Samir Jahic; Selda Kocacenk MCS-2004:26, pp. 30. TEK/avd. för interaktion och systemdesign, 2004.
There are several methods and models within the areas of software engineering on how to proceed during a software development process. For each of these methods and models there are benefits and drawbacks, depending on how you choose to look at them. A difference of principle between the different models is that they either advocate iterative development or not.
In parts of software engineering one makes use of different methods depending on which is most fitting in a specific situation. There are several methods on how to recieve more qualitative data from the end-users during the requirement collection, but the reappearing pattern is still user centric participation, which means that the user participates more actively in part of or the entire development process. The reason for this is that the user can steer and direct the development in such a way that the user can benefit from the system being developed. The end-user is in fact the one holding all the information on how the future system shall function, knows what has to be computerized and what functions that will facilitate the workload.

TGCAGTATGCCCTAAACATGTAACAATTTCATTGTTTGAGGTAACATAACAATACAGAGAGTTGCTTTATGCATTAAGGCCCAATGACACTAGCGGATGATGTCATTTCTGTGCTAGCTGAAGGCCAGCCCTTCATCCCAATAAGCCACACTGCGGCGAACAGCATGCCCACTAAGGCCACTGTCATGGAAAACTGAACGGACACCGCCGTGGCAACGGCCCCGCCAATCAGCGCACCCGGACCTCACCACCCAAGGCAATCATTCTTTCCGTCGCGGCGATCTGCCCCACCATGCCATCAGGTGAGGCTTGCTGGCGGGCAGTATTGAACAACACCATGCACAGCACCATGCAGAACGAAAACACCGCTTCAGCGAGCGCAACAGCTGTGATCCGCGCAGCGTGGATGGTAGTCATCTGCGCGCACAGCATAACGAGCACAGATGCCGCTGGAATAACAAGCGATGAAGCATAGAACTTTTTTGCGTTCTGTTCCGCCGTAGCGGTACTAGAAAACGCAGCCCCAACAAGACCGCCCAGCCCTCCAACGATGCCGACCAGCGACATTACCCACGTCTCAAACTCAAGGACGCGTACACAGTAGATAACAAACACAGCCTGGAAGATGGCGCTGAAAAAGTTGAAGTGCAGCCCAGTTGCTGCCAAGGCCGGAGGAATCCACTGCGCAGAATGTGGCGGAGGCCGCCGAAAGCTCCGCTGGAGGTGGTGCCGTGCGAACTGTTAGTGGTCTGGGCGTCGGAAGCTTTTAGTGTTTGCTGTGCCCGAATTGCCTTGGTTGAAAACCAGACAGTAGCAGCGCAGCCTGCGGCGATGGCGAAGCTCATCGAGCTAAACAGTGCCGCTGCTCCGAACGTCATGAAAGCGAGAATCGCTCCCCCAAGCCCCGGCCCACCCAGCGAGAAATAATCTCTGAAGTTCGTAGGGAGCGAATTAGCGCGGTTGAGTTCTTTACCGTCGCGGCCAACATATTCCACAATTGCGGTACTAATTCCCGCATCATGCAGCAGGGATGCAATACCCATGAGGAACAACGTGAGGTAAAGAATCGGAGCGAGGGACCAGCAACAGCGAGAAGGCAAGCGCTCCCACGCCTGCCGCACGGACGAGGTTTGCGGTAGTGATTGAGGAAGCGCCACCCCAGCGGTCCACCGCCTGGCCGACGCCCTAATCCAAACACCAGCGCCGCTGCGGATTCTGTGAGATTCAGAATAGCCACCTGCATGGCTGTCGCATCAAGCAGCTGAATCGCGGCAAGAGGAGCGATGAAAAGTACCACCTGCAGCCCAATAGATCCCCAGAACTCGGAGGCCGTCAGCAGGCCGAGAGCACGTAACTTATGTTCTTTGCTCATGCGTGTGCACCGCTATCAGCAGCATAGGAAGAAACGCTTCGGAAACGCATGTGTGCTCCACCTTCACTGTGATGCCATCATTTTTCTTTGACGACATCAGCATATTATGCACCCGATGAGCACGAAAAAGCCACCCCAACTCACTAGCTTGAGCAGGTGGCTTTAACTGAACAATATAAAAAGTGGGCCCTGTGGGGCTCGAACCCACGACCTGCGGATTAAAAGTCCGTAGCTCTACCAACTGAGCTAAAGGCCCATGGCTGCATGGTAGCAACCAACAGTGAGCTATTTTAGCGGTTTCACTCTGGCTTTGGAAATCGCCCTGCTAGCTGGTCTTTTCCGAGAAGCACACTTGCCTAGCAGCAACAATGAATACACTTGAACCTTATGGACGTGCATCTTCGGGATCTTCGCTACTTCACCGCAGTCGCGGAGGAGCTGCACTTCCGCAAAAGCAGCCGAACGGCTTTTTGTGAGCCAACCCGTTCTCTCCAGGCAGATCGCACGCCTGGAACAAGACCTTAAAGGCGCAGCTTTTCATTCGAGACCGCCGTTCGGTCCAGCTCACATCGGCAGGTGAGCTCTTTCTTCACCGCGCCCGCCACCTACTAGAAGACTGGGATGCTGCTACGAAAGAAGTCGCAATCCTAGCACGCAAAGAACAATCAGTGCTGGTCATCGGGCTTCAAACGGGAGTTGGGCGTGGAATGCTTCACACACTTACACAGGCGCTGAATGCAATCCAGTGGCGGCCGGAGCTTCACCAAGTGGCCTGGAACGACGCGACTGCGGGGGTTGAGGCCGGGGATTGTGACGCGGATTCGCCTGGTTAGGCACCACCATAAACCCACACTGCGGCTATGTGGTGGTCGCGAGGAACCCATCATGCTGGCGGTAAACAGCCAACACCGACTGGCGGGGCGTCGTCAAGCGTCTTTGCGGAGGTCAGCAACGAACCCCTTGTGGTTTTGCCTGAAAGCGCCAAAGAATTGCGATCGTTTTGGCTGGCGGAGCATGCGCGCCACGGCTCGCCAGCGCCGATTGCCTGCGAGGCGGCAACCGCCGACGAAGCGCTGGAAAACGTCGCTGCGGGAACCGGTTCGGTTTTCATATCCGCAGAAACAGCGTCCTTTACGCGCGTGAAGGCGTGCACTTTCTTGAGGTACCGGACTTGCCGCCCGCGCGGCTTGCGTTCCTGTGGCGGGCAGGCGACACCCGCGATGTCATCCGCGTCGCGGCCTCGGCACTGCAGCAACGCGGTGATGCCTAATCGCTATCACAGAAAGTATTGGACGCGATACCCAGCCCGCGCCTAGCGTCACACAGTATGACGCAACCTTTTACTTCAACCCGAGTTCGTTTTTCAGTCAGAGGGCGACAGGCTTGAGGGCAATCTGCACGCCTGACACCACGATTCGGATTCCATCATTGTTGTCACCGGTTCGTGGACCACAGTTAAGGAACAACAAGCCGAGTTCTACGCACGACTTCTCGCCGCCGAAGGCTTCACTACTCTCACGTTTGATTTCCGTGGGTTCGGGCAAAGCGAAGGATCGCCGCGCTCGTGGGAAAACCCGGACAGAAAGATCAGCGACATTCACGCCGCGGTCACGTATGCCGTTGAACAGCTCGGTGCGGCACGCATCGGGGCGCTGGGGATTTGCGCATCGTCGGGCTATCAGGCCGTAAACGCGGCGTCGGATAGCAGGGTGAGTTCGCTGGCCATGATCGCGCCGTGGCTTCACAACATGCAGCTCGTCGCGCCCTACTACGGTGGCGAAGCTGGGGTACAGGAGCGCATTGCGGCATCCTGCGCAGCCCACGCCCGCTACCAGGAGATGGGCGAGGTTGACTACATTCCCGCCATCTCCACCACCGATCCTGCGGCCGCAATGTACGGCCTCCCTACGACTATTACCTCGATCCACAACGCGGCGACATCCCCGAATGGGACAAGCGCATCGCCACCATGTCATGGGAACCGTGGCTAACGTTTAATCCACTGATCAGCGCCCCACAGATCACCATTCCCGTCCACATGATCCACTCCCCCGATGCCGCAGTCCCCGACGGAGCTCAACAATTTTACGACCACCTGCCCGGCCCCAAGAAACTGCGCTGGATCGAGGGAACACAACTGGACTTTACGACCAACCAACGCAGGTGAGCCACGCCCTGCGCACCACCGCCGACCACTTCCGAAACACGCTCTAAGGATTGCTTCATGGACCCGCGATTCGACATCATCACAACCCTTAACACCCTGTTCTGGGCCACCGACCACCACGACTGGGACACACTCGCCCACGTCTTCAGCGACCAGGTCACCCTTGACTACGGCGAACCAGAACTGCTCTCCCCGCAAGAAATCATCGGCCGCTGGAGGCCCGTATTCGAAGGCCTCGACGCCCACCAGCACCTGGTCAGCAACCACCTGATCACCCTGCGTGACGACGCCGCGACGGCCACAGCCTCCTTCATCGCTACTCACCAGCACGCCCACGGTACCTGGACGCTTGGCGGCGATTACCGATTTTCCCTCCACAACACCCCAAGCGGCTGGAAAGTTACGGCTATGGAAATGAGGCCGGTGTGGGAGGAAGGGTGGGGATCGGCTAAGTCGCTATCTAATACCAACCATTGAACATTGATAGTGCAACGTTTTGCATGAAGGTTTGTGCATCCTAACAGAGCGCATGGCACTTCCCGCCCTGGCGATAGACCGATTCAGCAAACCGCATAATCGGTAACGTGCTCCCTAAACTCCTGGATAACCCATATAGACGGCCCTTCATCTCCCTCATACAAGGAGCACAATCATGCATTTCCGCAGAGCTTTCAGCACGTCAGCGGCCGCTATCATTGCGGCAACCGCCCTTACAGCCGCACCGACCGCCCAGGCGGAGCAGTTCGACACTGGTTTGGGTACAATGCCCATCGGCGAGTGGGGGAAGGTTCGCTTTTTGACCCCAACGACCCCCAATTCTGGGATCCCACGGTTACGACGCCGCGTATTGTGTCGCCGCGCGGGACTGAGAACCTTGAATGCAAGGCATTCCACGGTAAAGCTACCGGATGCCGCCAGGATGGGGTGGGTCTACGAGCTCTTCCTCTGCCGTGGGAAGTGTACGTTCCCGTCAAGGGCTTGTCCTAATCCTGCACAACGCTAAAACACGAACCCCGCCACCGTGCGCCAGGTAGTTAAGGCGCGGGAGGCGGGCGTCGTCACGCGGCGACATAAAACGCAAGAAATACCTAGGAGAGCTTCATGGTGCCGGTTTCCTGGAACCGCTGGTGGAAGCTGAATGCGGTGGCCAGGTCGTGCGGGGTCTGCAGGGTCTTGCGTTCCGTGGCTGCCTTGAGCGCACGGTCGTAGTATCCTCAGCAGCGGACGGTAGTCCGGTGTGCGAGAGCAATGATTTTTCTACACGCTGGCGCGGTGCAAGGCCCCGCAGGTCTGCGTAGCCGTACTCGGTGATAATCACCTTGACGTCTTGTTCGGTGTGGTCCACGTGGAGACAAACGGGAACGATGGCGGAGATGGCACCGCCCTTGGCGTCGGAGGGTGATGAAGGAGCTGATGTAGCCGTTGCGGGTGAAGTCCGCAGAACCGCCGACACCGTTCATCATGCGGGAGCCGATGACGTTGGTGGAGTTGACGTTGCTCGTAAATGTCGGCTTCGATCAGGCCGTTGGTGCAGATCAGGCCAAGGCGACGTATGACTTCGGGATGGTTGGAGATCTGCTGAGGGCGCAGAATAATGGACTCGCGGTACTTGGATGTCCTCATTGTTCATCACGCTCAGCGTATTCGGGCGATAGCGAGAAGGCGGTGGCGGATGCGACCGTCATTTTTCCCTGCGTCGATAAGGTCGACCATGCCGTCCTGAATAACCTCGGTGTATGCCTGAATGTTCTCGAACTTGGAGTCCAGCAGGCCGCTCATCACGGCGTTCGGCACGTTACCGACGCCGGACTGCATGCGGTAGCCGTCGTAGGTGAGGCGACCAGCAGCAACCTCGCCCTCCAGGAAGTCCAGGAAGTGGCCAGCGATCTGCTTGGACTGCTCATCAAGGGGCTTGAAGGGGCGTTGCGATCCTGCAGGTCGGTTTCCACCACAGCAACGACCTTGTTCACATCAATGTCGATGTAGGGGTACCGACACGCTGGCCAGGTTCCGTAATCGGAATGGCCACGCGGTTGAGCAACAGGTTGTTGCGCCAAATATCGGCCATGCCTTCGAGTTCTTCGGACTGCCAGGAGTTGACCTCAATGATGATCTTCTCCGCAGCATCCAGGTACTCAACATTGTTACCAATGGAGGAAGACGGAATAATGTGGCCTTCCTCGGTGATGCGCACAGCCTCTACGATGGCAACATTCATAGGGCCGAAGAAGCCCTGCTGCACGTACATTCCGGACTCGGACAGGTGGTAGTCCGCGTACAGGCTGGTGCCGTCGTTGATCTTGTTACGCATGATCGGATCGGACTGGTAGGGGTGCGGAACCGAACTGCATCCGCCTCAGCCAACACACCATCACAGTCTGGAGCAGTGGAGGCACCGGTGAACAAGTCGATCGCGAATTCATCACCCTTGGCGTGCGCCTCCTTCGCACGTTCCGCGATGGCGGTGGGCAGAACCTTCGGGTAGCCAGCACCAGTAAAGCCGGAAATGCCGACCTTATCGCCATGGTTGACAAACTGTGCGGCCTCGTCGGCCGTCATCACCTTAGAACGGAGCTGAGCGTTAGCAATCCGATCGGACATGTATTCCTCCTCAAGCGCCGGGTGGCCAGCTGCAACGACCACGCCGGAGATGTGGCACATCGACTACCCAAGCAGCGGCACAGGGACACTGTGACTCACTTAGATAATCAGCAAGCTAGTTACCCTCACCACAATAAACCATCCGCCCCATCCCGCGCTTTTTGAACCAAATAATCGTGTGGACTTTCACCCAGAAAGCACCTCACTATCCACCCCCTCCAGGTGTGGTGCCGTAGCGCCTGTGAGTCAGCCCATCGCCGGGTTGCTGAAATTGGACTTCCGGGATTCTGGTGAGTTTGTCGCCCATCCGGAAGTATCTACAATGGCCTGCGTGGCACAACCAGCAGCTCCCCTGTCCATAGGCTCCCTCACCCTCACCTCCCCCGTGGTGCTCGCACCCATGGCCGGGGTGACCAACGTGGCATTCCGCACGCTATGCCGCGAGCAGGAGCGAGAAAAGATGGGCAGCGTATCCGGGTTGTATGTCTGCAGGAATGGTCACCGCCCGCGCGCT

What will then happen if one makes use of a modern solution, such as user-centric participation, and integrate it in a problem domain on an elder model such as the waterfall model? In this research, the problem domain has been the requirements collection, since the rest of the model only considers choises regarding what modelling- and programming tools to be used. When requirement collection is in focus one is faced with the choice of several methods to use in this purpose. In this research user-centric participation has been chosen as the requirement collection method. Furthermore, to get a larger perspective on the end-users requirements and wishes, additional four metohods (observation, interview, group-discussion and survey) has been chosen.
The results of this research show that this combination of model and methods has been successful. A close cooperation with the end-users has, in this case, resulted in clear requirements and mutual understanding between system developer and end-user.
Samir Jahic, firstname.lastname@example.org
Selda Kocacenk, email@example.com